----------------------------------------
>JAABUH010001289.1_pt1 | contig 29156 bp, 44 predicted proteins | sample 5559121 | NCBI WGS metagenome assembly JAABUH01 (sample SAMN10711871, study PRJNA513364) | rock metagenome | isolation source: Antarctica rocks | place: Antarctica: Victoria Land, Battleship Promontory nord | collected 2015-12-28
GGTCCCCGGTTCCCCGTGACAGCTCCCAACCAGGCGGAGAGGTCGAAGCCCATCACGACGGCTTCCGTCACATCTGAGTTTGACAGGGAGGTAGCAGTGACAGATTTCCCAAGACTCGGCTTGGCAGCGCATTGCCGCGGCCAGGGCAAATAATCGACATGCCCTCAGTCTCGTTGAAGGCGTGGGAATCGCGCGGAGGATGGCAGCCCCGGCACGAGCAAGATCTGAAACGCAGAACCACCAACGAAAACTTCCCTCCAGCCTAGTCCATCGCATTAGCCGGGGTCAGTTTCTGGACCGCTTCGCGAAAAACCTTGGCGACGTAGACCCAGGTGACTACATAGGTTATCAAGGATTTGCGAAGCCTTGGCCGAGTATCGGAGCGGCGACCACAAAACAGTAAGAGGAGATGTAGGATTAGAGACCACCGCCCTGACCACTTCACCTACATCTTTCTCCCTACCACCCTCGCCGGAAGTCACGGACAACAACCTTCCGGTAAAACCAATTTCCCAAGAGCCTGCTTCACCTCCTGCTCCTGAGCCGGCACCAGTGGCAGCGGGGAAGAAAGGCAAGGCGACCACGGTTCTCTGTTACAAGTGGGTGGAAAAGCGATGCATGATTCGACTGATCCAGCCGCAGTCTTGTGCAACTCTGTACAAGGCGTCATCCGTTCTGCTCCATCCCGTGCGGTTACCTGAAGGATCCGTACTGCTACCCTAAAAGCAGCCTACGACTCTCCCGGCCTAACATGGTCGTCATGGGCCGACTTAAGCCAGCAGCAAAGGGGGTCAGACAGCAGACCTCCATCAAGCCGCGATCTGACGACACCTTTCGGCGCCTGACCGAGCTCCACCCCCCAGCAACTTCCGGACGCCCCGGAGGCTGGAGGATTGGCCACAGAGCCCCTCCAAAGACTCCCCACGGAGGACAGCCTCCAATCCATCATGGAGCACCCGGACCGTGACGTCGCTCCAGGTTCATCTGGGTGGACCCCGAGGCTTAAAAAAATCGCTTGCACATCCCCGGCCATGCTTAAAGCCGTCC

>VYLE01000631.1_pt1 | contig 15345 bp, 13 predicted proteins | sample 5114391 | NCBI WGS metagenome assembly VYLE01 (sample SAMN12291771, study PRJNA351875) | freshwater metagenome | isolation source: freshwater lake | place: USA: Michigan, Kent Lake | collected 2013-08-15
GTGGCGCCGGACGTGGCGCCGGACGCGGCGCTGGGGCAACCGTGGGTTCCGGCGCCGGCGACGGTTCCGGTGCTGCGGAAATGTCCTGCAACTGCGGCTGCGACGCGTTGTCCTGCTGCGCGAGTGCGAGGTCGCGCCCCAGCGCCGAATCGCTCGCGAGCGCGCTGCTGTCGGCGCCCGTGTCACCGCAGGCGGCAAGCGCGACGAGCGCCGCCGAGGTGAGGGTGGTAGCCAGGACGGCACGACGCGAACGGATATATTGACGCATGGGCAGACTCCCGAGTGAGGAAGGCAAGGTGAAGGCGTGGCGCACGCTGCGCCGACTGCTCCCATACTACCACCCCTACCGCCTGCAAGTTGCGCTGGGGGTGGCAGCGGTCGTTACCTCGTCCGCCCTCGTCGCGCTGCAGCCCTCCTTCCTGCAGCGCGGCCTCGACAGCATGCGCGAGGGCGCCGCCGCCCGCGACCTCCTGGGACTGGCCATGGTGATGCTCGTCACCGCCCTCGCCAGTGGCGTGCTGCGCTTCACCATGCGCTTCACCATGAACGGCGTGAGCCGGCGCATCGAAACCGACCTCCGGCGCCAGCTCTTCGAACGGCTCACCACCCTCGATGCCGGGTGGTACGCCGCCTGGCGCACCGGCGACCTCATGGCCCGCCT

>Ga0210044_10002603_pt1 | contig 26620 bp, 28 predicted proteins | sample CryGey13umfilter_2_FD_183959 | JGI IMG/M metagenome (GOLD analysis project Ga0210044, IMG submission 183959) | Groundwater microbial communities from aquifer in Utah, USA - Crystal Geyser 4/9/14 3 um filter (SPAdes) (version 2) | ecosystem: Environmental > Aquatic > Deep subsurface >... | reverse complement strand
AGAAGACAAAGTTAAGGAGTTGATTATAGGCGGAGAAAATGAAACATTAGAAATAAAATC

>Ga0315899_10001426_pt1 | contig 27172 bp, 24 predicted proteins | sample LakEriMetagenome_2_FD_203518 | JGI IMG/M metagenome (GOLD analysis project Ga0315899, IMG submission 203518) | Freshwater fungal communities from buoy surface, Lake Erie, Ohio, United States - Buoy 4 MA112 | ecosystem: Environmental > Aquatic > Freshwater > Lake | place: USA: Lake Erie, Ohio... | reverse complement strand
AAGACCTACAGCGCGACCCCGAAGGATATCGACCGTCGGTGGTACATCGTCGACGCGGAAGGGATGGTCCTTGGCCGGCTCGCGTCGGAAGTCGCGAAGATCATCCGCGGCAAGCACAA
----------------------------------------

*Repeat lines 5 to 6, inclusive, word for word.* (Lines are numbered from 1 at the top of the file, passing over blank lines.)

>Ga0210044_10002603_pt1 | contig 26620 bp, 28 predicted proteins | sample CryGey13umfilter_2_FD_183959 | JGI IMG/M metagenome (GOLD analysis project Ga0210044, IMG submission 183959) | Groundwater microbial communities from aquifer in Utah, USA - Crystal Geyser 4/9/14 3 um filter (SPAdes) (version 2) | ecosystem: Environmental > Aquatic > Deep subsurface >... | reverse complement strand
AGAAGACAAAGTTAAGGAGTTGATTATAGGCGGAGAAAATGAAACATTAGAAATAAAATC